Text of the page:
(The opinions expressed on this site are my own, and do not reflect the position or policies of the Danish Red Cross)


War is contempt for life, peace is creation…


This tittle is from the English translation of one of my favorite poems. It was written in 1936 by Nordal Grieg from Norway and is called “til ungdommen” (“for the youth”). This particular excerpt is from a section which reads: “War is contempt for life, Peace is creation. Death’s march is halted, By determination”. The poem was song incredibly beautiful by Sissel Kyrkjebø in 2011 (listen here).

Armenia does not border Afghanistan. Plenty of people have made notice of that across the Saga’s social media. So did I fly? Heck no! I got yet another visa for Iran and made a two day transit journey to Taybad near the Afghan border. Then after a night in Taybad I crossed into Herat in Afghanistan, spent two nights and headed north to Turkmenistan where I am now. And I did all of that while keeping you in the dark. Why? Well for starters it is considered unwise to announce your arrival to Afghanistan. In fact the entire “my fiancée is coming to Armenia” deal all came down to the delayed Afghan parliamentary election, which was finally held on October 20th. Afghanistan unfortunately has a very violent history for its elections. So I postponed my arrival a bit which opened up for a visit from my fiancée. Not as much as many think is coincidence within the Saga ;) Anyway, here’s the breakdown from Armenia to Afghanistan:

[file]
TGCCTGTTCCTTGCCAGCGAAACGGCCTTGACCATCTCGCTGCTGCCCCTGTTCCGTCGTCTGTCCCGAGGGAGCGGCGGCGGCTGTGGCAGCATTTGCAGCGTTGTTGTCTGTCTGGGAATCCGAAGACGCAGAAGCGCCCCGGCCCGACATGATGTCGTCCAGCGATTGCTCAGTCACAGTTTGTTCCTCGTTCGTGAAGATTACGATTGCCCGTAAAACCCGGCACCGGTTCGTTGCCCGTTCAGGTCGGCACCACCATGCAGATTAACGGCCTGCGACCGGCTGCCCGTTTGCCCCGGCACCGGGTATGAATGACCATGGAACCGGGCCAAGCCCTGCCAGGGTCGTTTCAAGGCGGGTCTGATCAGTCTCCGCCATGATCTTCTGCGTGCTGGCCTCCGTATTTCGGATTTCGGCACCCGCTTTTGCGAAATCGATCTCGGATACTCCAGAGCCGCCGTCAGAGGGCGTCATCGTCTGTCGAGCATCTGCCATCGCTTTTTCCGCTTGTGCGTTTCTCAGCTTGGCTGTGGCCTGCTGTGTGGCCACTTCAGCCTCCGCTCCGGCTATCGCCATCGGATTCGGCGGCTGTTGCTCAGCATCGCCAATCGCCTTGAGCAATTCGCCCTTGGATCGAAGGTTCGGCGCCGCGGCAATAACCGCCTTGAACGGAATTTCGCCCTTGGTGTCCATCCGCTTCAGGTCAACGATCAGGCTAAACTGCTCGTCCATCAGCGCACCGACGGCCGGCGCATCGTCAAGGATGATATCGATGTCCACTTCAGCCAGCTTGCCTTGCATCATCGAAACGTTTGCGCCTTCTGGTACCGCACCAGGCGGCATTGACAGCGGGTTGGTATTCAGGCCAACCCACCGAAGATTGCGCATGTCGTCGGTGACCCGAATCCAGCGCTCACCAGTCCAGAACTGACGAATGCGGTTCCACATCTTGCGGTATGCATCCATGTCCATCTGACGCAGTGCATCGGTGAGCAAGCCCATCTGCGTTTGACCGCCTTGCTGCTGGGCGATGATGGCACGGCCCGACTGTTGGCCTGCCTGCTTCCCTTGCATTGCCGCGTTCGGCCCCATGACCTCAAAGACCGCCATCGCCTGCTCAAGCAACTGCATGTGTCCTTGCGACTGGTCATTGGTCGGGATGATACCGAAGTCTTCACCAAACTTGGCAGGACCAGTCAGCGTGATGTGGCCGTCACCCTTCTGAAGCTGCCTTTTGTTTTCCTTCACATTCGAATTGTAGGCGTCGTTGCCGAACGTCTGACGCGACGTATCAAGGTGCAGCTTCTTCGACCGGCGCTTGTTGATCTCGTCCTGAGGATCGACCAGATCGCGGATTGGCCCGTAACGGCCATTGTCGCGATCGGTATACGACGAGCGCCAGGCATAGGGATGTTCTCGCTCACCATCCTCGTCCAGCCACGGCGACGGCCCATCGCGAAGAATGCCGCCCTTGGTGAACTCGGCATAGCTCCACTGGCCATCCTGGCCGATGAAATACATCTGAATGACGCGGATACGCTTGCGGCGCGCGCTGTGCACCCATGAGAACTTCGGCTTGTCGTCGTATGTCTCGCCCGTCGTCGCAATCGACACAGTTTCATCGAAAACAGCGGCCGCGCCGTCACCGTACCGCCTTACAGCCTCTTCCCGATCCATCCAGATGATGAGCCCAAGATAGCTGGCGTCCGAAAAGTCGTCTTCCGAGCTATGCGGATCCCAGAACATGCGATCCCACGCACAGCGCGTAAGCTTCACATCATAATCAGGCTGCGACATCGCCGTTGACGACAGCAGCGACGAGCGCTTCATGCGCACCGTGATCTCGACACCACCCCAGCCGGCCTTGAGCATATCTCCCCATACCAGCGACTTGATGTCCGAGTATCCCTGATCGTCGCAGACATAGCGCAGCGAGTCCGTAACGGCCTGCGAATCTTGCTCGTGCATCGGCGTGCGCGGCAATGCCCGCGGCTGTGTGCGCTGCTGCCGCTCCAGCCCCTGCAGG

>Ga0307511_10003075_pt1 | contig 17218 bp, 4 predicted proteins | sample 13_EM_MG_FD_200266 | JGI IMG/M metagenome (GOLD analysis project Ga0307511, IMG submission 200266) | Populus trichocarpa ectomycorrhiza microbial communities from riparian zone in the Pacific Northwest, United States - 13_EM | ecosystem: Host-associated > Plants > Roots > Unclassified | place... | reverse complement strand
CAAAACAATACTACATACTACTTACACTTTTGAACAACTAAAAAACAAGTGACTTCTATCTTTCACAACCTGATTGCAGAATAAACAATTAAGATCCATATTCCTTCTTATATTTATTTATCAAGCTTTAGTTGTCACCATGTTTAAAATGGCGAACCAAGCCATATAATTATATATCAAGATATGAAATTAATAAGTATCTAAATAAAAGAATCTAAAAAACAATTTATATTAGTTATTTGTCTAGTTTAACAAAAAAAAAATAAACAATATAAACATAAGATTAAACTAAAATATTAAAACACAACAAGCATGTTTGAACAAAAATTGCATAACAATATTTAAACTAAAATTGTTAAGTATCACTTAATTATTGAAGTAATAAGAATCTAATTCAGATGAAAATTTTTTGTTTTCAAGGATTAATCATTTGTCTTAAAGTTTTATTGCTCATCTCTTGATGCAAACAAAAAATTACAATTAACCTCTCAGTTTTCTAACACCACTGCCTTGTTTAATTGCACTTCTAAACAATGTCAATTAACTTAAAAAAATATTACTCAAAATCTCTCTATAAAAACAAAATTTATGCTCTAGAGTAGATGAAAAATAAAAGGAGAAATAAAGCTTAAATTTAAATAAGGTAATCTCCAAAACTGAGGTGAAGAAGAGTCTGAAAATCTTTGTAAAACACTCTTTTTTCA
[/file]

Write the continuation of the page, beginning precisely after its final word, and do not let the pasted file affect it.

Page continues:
Armenia sandwich

Lunch a la mystery meat.